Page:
WESTERN

Her soon-to-be ex-husband,
who worked for the C.I.A.,
a bit of a cowboy, owned a gun,
she whispered. We crouched down
behind the door of his soon-to-be
ex-home as he pounded with his fists,
hollering ultimatums.
It was like the O.K. Corral,
though unlike Wyatt Earp
I trembled as I slowly
turned the knob. And not knowing
I existed, he
dropped his scowl and blinked,
and didn't say a word,
unsure what to make of
this latest change of script.





MY DAUGHTER SLEEPS
IN A MOTEL ROOM
BY THE PORTLAND AIRPORT

Same tale as the manger,
kinda sorta. This time
the child is swaddled
in a last-legs
polyester bedspread,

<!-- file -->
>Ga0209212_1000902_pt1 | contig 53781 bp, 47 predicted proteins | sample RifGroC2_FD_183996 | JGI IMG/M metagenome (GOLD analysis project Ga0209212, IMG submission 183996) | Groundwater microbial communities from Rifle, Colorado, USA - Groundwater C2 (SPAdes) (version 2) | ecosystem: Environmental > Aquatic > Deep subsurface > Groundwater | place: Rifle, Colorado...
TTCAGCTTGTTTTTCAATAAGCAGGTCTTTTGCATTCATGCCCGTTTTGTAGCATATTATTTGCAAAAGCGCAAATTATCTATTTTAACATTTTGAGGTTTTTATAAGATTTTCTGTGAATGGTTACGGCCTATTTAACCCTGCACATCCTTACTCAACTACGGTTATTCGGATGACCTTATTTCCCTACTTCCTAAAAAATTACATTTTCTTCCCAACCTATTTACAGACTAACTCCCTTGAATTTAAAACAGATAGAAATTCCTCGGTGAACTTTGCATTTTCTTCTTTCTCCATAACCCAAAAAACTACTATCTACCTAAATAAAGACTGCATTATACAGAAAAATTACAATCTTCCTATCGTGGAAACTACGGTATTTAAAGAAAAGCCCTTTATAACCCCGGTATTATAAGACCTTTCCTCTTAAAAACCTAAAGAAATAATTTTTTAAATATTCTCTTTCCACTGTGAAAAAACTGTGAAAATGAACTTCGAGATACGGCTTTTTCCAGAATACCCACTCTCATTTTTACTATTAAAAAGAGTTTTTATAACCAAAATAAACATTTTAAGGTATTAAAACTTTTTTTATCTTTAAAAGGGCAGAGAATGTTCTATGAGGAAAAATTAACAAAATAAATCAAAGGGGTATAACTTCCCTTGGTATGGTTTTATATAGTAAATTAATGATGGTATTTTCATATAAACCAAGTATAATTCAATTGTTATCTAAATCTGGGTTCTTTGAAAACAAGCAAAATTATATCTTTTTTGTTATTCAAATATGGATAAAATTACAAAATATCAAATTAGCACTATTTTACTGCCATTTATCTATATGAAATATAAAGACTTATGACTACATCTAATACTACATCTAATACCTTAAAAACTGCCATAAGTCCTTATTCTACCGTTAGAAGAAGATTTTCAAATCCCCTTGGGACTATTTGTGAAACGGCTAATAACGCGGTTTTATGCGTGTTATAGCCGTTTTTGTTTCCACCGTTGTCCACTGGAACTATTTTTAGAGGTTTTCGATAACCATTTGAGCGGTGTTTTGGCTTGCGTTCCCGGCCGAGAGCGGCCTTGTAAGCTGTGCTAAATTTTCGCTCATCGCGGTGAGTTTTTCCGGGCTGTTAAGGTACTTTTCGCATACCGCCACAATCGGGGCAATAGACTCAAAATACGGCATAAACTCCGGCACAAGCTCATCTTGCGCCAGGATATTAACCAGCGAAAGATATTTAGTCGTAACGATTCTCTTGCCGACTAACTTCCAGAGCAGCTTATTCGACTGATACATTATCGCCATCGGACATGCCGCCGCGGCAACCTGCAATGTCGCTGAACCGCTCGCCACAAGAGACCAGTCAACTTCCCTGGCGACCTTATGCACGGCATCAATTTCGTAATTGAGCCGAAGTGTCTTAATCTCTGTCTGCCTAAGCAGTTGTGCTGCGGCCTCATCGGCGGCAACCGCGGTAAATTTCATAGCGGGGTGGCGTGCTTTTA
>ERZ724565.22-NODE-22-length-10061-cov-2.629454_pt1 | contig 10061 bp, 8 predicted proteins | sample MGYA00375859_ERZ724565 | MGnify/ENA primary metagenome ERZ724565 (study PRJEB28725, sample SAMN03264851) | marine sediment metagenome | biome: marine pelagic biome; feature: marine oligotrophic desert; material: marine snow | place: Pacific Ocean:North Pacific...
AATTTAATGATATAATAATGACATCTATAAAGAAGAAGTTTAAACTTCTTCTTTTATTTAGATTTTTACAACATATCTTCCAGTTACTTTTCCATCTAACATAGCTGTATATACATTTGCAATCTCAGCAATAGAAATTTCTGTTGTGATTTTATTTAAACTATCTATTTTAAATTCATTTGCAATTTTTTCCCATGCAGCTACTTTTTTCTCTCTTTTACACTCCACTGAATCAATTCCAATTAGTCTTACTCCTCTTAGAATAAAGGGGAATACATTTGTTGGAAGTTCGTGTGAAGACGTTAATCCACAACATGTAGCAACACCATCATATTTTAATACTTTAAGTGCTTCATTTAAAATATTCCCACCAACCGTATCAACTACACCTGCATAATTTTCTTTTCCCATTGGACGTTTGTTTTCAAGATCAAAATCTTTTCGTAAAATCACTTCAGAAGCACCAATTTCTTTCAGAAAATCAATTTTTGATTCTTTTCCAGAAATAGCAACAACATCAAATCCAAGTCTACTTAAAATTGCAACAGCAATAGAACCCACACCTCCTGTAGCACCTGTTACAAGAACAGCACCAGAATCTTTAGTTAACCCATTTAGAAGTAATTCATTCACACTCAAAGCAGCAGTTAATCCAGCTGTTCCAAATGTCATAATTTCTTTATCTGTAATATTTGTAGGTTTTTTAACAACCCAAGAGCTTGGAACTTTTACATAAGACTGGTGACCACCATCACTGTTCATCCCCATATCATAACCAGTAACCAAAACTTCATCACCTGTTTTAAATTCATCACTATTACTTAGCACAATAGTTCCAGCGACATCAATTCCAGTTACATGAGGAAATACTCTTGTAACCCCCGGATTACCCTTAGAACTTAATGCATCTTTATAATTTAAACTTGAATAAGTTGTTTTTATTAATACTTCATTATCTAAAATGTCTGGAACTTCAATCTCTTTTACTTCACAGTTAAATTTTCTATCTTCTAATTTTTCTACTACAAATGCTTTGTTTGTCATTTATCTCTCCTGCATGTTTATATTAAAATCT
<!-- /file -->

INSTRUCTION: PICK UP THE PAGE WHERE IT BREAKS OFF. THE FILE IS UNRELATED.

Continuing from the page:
lit by nothing more
than a vagrant headlight.
She breathes and it is holy
as far as I'm concerned,
and I should also mention
that she has saved my soul,
and though I made this up,
I'm pretty sure it's true.





IT MAY HAVE BEEN 1994, OR 1995

The blue flannel shirt you wore
when we made love in your trailer
was nearly as worn as my memories
of making love in your trailer.

I can taste the coffee
I sipped when I awoke
and sat at your kitchen counter
naked, and the honey

from my toast is stuck,
a little bit, anyway,
in a corner of my lips
no other tongue has reached.

I remember you kept your Christmas lights
up all year and that
there were many cracks and slats
the morning sun shone through.






A SOLDIER IN THE WAR

After Tom Waits

I simply want to change
out of these clothes and walk
into my yard, rake leaves,
something that falls as it should.




© Mark Jackley

Bio: Mark is a business writer in Washington, DC, whose poems have appeared in various journals. He has authored two chapbooks too: Brevities, published by Ginninderra Press, and Into the River Somewhere, forthcoming from Finishing Line Press.